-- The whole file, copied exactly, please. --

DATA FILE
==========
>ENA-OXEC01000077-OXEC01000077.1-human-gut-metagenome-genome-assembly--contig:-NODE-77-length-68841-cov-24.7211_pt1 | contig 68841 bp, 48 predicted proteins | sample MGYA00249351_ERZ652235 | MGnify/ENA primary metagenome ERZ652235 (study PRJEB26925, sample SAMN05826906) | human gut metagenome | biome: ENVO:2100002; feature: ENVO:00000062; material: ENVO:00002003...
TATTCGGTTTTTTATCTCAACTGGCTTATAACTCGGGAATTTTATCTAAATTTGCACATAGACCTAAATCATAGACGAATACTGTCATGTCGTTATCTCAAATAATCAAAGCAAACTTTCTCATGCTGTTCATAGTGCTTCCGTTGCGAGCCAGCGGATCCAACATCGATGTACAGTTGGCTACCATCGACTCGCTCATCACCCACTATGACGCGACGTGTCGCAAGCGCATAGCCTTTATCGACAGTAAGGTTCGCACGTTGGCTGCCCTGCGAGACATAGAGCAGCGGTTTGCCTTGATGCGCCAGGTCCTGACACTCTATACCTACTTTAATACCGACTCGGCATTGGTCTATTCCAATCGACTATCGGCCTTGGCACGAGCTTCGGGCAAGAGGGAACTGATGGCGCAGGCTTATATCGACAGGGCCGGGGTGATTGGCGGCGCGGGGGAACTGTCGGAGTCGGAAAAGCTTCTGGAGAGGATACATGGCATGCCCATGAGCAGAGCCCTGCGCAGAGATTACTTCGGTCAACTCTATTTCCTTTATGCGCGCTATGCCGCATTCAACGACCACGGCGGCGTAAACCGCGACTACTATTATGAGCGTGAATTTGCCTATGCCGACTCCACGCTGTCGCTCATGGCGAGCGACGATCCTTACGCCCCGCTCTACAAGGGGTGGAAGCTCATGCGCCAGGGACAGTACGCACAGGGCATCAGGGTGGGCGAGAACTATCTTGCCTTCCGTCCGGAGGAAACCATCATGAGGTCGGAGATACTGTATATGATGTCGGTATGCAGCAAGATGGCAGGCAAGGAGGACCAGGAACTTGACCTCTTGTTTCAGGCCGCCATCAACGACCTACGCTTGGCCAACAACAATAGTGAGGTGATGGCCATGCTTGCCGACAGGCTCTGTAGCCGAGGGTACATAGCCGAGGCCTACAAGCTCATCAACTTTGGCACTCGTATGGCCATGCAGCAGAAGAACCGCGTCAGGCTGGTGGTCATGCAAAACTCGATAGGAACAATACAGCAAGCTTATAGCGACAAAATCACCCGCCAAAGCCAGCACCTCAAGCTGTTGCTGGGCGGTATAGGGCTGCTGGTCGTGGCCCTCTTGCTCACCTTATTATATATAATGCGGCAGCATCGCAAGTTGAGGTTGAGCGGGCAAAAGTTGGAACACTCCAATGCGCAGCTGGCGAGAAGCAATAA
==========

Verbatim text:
>ENA-OXEC01000077-OXEC01000077.1-human-gut-metagenome-genome-assembly--contig:-NODE-77-length-68841-cov-24.7211_pt1 | contig 68841 bp, 48 predicted proteins | sample MGYA00249351_ERZ652235 | MGnify/ENA primary metagenome ERZ652235 (study PRJEB26925, sample SAMN05826906) | human gut metagenome | biome: ENVO:2100002; feature: ENVO:00000062; material: ENVO:00002003...
TATTCGGTTTTTTATCTCAACTGGCTTATAACTCGGGAATTTTATCTAAATTTGCACATAGACCTAAATCATAGACGAATACTGTCATGTCGTTATCTCAAATAATCAAAGCAAACTTTCTCATGCTGTTCATAGTGCTTCCGTTGCGAGCCAGCGGATCCAACATCGATGTACAGTTGGCTACCATCGACTCGCTCATCACCCACTATGACGCGACGTGTCGCAAGCGCATAGCCTTTATCGACAGTAAGGTTCGCACGTTGGCTGCCCTGCGAGACATAGAGCAGCGGTTTGCCTTGATGCGCCAGGTCCTGACACTCTATACCTACTTTAATACCGACTCGGCATTGGTCTATTCCAATCGACTATCGGCCTTGGCACGAGCTTCGGGCAAGAGGGAACTGATGGCGCAGGCTTATATCGACAGGGCCGGGGTGATTGGCGGCGCGGGGGAACTGTCGGAGTCGGAAAAGCTTCTGGAGAGGATACATGGCATGCCCATGAGCAGAGCCCTGCGCAGAGATTACTTCGGTCAACTCTATTTCCTTTATGCGCGCTATGCCGCATTCAACGACCACGGCGGCGTAAACCGCGACTACTATTATGAGCGTGAATTTGCCTATGCCGACTCCACGCTGTCGCTCATGGCGAGCGACGATCCTTACGCCCCGCTCTACAAGGGGTGGAAGCTCATGCGCCAGGGACAGTACGCACAGGGCATCAGGGTGGGCGAGAACTATCTTGCCTTCCGTCCGGAGGAAACCATCATGAGGTCGGAGATACTGTATATGATGTCGGTATGCAGCAAGATGGCAGGCAAGGAGGACCAGGAACTTGACCTCTTGTTTCAGGCCGCCATCAACGACCTACGCTTGGCCAACAACAATAGTGAGGTGATGGCCATGCTTGCCGACAGGCTCTGTAGCCGAGGGTACATAGCCGAGGCCTACAAGCTCATCAACTTTGGCACTCGTATGGCCATGCAGCAGAAGAACCGCGTCAGGCTGGTGGTCATGCAAAACTCGATAGGAACAATACAGCAAGCTTATAGCGACAAAATCACCCGCCAAAGCCAGCACCTCAAGCTGTTGCTGGGCGGTATAGGGCTGCTGGTCGTGGCCCTCTTGCTCACCTTATTATATATAATGCGGCAGCATCGCAAGTTGAGGTTGAGCGGGCAAAAGTTGGAACACTCCAATGCGCAGCTGGCGAGAAGCAATAA